Date of Award
Doctor of Philosophy
This thesis focuses on the study of inner-shell photodetachment of transition metal negative ions, specifically Fe¯ and Ru¯. Experimental investigations have been performed with the aim of gaining new insights into the physics of negative atomic ions and providing valuable absolute cross section data for astrophysics. The experiments were performed using the X-ray radiation from the Advanced Light Source, Lawrence Berkeley National Laboratory, and the merged-beam technique for photoion spectroscopy.
Negative ions are a special class of atomic systems very different from neutral atoms and positive ions. The fundamental physics of the interaction of transition metal negative ions with photons is interesting but difficult to analyze in detail because the angular momentum coupling generates a large number of possible terms resulting from the open d shell.
Our work reports on the first inner-shell photodetachment studies and absolute cross section measurements for Fe¯ and Ru¯. In the case of Fe¯, an important astrophysical abundant element, the inner-shell photodetachment cross section was obtained by measuring the Fe+ and Fe2+ ion production over the photon energy range of 48-72 eV. The absolute cross sections for the production of Fe+ and Fe2+ were measured at four photon energies. Strong shape resonances due to the 3p→3d photoexcitation were measured above the 3p detachment threshold. The production of Ru+, Ru2+, and Ru3+ from Ru¯ was measured over 30 – 90 eV photon energy range The absolute photodetachment cross sections of Ru¯ ([Kr] 4d75s2) leading to Ru+, Ru2+, and Ru3+ ion production were measured at three photon energies. Resonance effects were observed due to interference between transitions of the 4p-electrons to the quasi-bound 4p54d85s2 states and the 4d→εf continuum. The role of many-particle effects, intershell interaction, and polarization seems much more significant in Ru¯ than in Fe¯ photodetachment.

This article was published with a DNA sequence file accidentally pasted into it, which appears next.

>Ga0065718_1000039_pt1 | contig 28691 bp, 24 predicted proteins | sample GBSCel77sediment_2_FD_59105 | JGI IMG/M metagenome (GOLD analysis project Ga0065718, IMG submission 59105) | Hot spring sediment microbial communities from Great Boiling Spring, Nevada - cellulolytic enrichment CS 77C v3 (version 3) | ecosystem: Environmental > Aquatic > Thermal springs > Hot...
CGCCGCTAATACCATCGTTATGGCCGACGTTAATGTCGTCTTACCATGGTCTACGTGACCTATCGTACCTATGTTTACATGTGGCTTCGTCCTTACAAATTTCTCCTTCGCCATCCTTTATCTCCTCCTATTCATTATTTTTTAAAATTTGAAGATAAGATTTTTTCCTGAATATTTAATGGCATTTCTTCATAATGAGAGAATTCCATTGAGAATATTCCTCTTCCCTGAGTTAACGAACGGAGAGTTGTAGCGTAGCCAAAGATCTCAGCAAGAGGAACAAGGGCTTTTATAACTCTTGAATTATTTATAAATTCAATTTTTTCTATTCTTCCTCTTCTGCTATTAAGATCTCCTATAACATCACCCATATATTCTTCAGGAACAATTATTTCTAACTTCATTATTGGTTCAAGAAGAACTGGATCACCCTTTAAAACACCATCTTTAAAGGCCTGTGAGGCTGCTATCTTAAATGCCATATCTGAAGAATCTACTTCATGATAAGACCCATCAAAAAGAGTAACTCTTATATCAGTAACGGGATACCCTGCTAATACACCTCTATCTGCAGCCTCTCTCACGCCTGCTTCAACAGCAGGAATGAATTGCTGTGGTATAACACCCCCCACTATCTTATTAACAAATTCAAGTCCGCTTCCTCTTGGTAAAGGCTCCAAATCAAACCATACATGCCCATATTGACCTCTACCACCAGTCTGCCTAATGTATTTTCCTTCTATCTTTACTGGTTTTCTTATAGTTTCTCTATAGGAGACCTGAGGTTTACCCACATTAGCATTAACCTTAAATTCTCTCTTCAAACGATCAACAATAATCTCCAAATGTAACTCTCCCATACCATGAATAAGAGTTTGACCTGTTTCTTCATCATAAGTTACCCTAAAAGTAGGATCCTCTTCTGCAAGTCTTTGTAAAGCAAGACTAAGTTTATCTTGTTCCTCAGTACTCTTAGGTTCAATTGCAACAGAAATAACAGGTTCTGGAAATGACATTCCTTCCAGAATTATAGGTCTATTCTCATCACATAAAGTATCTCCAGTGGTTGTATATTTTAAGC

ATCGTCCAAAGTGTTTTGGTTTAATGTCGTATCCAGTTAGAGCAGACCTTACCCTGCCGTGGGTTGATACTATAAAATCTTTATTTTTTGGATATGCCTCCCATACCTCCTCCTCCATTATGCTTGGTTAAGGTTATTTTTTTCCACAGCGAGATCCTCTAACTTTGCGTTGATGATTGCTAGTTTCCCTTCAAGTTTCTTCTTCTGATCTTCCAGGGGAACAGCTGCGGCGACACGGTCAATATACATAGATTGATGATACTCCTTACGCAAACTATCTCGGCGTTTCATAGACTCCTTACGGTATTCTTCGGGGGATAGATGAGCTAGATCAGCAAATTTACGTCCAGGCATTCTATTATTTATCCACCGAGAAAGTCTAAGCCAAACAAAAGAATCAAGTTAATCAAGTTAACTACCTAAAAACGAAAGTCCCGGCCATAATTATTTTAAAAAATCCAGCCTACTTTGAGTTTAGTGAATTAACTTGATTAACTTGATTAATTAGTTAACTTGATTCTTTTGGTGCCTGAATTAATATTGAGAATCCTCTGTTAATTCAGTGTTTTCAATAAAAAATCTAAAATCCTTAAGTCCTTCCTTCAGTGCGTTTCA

Dumitriu, Ileana, "Inner-Shell Photodetachment of Transition Metal Negative Ions" (2010). Dissertations. 554.